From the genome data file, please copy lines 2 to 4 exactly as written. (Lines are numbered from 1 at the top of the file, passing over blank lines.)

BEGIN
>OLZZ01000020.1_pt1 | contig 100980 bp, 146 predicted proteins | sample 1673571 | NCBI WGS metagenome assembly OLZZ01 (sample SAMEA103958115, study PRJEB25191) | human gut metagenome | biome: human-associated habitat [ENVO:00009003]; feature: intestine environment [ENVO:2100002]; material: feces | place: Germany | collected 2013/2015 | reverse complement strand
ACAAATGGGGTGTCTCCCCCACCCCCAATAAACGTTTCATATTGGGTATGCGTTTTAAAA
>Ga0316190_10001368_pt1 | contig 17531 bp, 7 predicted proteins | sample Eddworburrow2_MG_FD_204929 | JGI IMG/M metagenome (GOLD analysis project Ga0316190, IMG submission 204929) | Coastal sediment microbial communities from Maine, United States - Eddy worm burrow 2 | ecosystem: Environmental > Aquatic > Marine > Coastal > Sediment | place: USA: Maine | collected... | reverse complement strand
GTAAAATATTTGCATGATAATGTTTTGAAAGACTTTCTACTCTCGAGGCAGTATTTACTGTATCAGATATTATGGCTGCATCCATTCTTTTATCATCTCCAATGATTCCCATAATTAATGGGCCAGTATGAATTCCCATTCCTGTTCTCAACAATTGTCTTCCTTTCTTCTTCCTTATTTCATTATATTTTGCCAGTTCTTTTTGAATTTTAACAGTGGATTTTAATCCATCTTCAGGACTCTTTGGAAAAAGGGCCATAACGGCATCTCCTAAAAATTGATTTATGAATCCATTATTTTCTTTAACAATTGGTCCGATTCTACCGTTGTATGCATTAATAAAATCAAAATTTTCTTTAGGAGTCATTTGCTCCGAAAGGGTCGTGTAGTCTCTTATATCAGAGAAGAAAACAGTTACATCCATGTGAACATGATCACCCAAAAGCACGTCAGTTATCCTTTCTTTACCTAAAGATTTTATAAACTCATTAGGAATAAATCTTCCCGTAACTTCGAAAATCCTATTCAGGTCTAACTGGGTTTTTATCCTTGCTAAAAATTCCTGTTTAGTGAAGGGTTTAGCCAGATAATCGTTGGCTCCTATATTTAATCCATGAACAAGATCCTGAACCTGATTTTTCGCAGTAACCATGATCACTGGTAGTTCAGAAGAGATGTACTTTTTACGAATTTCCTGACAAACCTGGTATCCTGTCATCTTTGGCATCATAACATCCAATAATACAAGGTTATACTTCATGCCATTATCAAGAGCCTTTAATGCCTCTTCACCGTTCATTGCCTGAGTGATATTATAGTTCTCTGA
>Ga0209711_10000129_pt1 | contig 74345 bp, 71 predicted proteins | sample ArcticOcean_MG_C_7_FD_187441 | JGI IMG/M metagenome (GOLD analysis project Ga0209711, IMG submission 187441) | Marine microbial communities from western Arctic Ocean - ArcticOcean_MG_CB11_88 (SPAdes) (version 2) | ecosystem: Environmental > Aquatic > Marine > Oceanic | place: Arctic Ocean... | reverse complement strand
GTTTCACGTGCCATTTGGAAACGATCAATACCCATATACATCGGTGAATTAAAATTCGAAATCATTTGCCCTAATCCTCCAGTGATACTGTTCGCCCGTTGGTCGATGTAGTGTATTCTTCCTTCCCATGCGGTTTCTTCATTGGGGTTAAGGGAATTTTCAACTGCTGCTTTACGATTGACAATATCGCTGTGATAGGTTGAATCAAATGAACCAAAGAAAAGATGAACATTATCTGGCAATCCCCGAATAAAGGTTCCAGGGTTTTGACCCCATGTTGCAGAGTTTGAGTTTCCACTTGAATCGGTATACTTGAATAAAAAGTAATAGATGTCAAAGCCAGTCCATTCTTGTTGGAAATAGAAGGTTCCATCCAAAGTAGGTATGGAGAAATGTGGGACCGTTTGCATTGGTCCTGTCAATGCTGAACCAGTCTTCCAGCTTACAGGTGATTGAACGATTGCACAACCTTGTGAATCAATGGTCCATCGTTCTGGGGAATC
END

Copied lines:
ACAAATGGGGTGTCTCCCCCACCCCCAATAAACGTTTCATATTGGGTATGCGTTTTAAAA
>Ga0316190_10001368_pt1 | contig 17531 bp, 7 predicted proteins | sample Eddworburrow2_MG_FD_204929 | JGI IMG/M metagenome (GOLD analysis project Ga0316190, IMG submission 204929) | Coastal sediment microbial communities from Maine, United States - Eddy worm burrow 2 | ecosystem: Environmental > Aquatic > Marine > Coastal > Sediment | place: USA: Maine | collected... | reverse complement strand
GTAAAATATTTGCATGATAATGTTTTGAAAGACTTTCTACTCTCGAGGCAGTATTTACTGTATCAGATATTATGGCTGCATCCATTCTTTTATCATCTCCAATGATTCCCATAATTAATGGGCCAGTATGAATTCCCATTCCTGTTCTCAACAATTGTCTTCCTTTCTTCTTCCTTATTTCATTATATTTTGCCAGTTCTTTTTGAATTTTAACAGTGGATTTTAATCCATCTTCAGGACTCTTTGGAAAAAGGGCCATAACGGCATCTCCTAAAAATTGATTTATGAATCCATTATTTTCTTTAACAATTGGTCCGATTCTACCGTTGTATGCATTAATAAAATCAAAATTTTCTTTAGGAGTCATTTGCTCCGAAAGGGTCGTGTAGTCTCTTATATCAGAGAAGAAAACAGTTACATCCATGTGAACATGATCACCCAAAAGCACGTCAGTTATCCTTTCTTTACCTAAAGATTTTATAAACTCATTAGGAATAAATCTTCCCGTAACTTCGAAAATCCTATTCAGGTCTAACTGGGTTTTTATCCTTGCTAAAAATTCCTGTTTAGTGAAGGGTTTAGCCAGATAATCGTTGGCTCCTATATTTAATCCATGAACAAGATCCTGAACCTGATTTTTCGCAGTAACCATGATCACTGGTAGTTCAGAAGAGATGTACTTTTTACGAATTTCCTGACAAACCTGGTATCCTGTCATCTTTGGCATCATAACATCCAATAATACAAGGTTATACTTCATGCCATTATCAAGAGCCTTTAATGCCTCTTCACCGTTCATTGCCTGAGTGATATTATAGTTCTCTGA